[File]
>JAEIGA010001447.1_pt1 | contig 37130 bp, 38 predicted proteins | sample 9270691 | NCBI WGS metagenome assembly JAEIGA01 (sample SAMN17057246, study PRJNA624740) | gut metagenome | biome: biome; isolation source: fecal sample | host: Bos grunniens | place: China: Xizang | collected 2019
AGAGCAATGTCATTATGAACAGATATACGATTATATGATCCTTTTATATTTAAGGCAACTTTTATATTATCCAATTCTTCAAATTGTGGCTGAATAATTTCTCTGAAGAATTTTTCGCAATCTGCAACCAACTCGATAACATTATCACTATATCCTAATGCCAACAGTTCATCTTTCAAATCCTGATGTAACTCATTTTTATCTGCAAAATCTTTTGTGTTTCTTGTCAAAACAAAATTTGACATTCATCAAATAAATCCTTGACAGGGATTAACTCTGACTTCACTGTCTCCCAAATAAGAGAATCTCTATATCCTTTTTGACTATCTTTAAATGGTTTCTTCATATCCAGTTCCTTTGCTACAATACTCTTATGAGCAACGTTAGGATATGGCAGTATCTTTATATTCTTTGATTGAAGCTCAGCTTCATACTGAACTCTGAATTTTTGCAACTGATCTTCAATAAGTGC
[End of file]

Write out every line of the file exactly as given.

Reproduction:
>JAEIGA010001447.1_pt1 | contig 37130 bp, 38 predicted proteins | sample 9270691 | NCBI WGS metagenome assembly JAEIGA01 (sample SAMN17057246, study PRJNA624740) | gut metagenome | biome: biome; isolation source: fecal sample | host: Bos grunniens | place: China: Xizang | collected 2019
AGAGCAATGTCATTATGAACAGATATACGATTATATGATCCTTTTATATTTAAGGCAACTTTTATATTATCCAATTCTTCAAATTGTGGCTGAATAATTTCTCTGAAGAATTTTTCGCAATCTGCAACCAACTCGATAACATTATCACTATATCCTAATGCCAACAGTTCATCTTTCAAATCCTGATGTAACTCATTTTTATCTGCAAAATCTTTTGTGTTTCTTGTCAAAACAAAATTTGACATTCATCAAATAAATCCTTGACAGGGATTAACTCTGACTTCACTGTCTCCCAAATAAGAGAATCTCTATATCCTTTTTGACTATCTTTAAATGGTTTCTTCATATCCAGTTCCTTTGCTACAATACTCTTATGAGCAACGTTAGGATATGGCAGTATCTTTATATTCTTTGATTGAAGCTCAGCTTCATACTGAACTCTGAATTTTTGCAACTGATCTTCAATAAGTGC